September 29, 2015

NGC 7331, Stephan's Quintet (Sept. 2015)

NGC 7331 in its glory, and all the little galaxies.

NGC 7331 is about 48 million light years away (based on studies of its Cepheid variables).  The galaxies above and behind NGC 7331 are far in its background, but they are probably relatively near to each other.

The group of galaxies to the lower left is called Stephan's Quintet, after its discover.  It is also called Hickson 92, after a cataloger of odd galaxy groups.  And this one is odd.  The oval on the left (NGC 7320) is in front of the others.  In the Hubble image of this group, that oval galaxy is blue.  Its red-shift suggests that it is only 35 million light years away---somewhat near NGC 7331 and thus not a member of the group.  The other galaxies in the area, however, are closer to 270 million light years away, far in the background.  Those background galaxies are gravitationally connected to each other.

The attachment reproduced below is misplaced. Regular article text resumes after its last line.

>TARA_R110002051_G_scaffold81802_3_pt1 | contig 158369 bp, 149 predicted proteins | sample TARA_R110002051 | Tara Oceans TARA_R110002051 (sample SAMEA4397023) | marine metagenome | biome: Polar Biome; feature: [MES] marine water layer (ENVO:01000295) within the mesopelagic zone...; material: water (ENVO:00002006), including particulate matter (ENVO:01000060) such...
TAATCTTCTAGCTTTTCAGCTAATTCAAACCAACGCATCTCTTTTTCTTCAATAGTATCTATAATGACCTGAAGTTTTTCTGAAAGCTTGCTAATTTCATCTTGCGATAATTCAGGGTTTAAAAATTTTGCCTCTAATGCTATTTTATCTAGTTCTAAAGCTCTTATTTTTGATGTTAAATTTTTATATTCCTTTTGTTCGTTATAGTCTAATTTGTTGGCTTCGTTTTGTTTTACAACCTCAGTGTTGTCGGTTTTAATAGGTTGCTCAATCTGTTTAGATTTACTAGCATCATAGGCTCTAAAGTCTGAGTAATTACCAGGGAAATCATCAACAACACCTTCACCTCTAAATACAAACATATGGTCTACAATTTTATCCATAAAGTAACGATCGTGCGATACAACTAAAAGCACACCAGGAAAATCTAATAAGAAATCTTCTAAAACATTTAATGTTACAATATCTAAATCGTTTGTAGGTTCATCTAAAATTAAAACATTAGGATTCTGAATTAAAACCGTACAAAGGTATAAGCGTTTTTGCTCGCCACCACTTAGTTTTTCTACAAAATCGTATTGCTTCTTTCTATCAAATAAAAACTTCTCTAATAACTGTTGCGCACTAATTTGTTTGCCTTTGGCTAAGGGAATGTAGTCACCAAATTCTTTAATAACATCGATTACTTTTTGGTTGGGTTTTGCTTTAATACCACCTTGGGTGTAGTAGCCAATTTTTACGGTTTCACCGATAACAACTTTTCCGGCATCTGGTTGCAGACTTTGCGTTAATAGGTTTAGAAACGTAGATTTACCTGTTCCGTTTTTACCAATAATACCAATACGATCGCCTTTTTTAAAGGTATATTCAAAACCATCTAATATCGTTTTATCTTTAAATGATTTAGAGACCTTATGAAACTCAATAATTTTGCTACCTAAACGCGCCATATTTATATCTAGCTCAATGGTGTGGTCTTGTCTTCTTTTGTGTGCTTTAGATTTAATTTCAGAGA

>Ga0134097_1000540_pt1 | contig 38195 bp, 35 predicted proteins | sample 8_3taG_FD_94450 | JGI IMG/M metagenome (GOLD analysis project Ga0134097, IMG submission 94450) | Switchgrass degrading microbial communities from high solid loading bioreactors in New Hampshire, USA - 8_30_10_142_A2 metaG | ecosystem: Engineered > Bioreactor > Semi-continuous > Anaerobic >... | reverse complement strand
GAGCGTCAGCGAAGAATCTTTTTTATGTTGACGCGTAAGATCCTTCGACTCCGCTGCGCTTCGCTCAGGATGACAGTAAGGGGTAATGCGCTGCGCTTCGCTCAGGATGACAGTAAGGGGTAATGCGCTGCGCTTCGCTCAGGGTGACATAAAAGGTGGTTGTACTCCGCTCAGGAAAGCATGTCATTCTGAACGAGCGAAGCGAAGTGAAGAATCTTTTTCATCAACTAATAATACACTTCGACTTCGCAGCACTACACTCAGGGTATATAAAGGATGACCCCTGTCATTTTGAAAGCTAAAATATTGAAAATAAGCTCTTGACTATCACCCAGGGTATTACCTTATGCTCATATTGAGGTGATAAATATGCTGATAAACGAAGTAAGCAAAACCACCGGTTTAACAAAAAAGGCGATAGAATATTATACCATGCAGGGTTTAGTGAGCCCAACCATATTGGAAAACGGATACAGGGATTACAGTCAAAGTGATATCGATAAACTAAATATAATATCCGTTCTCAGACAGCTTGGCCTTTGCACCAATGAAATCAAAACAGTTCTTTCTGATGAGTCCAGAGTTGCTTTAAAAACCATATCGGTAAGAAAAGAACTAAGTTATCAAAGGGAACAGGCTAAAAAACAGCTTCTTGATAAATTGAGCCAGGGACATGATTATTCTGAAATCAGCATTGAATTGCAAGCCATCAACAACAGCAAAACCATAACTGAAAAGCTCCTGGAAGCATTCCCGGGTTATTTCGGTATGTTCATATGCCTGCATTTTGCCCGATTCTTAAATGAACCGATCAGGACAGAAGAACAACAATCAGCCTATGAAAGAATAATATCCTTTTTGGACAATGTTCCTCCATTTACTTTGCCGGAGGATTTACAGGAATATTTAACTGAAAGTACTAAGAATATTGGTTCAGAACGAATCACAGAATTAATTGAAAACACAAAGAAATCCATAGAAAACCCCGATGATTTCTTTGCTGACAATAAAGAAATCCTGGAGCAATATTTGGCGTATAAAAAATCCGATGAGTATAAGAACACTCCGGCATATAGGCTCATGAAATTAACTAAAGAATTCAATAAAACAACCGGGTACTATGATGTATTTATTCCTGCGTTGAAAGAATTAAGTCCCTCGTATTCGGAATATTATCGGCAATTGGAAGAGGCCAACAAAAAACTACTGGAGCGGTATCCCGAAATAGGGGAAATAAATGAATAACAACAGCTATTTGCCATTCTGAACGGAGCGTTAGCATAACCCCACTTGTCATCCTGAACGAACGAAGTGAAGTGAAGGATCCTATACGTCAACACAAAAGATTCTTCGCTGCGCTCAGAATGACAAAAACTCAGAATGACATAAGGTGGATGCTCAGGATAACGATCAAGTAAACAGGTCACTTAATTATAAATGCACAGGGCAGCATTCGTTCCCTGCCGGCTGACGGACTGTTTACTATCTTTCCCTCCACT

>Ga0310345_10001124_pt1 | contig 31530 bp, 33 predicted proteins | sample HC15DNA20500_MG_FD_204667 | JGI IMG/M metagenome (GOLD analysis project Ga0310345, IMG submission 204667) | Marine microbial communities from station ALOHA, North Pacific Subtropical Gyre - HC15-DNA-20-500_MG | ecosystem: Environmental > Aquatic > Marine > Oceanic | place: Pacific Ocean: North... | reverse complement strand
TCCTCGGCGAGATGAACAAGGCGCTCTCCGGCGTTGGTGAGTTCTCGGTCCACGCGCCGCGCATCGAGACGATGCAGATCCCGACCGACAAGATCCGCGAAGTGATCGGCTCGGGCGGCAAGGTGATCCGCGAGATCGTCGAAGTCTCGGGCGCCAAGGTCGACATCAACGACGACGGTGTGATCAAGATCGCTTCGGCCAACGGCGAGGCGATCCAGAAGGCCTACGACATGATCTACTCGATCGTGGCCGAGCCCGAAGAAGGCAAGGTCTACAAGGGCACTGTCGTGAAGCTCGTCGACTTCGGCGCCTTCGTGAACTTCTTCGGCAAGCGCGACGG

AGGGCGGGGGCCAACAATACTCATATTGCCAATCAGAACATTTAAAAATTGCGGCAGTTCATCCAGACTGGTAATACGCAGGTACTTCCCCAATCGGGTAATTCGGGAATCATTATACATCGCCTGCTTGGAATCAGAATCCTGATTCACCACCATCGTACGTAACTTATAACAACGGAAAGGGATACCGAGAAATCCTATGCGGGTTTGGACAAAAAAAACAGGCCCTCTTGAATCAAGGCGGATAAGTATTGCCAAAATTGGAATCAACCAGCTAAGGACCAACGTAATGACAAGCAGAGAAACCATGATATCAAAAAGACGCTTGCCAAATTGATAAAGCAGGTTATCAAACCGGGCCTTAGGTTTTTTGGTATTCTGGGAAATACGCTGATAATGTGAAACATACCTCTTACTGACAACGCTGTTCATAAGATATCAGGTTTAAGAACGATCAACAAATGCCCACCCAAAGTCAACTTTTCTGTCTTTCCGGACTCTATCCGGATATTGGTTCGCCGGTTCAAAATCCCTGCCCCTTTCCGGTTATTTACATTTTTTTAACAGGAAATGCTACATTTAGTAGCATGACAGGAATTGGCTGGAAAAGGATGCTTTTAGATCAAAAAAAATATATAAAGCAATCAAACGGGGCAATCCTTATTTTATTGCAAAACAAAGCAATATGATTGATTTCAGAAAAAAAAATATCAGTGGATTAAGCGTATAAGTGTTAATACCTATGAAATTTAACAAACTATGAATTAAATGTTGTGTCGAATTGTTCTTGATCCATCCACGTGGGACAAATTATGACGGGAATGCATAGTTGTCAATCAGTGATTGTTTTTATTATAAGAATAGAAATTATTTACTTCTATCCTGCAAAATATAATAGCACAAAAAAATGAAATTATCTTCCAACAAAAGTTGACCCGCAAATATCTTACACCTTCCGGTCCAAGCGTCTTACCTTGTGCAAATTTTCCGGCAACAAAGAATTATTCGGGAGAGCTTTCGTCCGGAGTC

There is a small galaxy above Hickson 92, and one tidal tail from the 92 group reaches up toward it.  This galaxy, NGC 7320C, is also connected to the Hickson 92 group and probably moved through it millions of years ago, causing the tidal tail.

Telescope: Astro-Tech AT111EDT and William Optics AFR-IV (eff. f/5.6)
Camera and Exposure: SXVF-H9 (107x420"); Alnitak Flat-man flats
Filter(s): Astronomik CLS
Guiding: SX Lodestar and SX OAG
Mount: Takahashi NJP
Software: Nebulosity, PHD, SkySafari, Maxim DL, Photoshop CS3
Location: The Woodlands, TX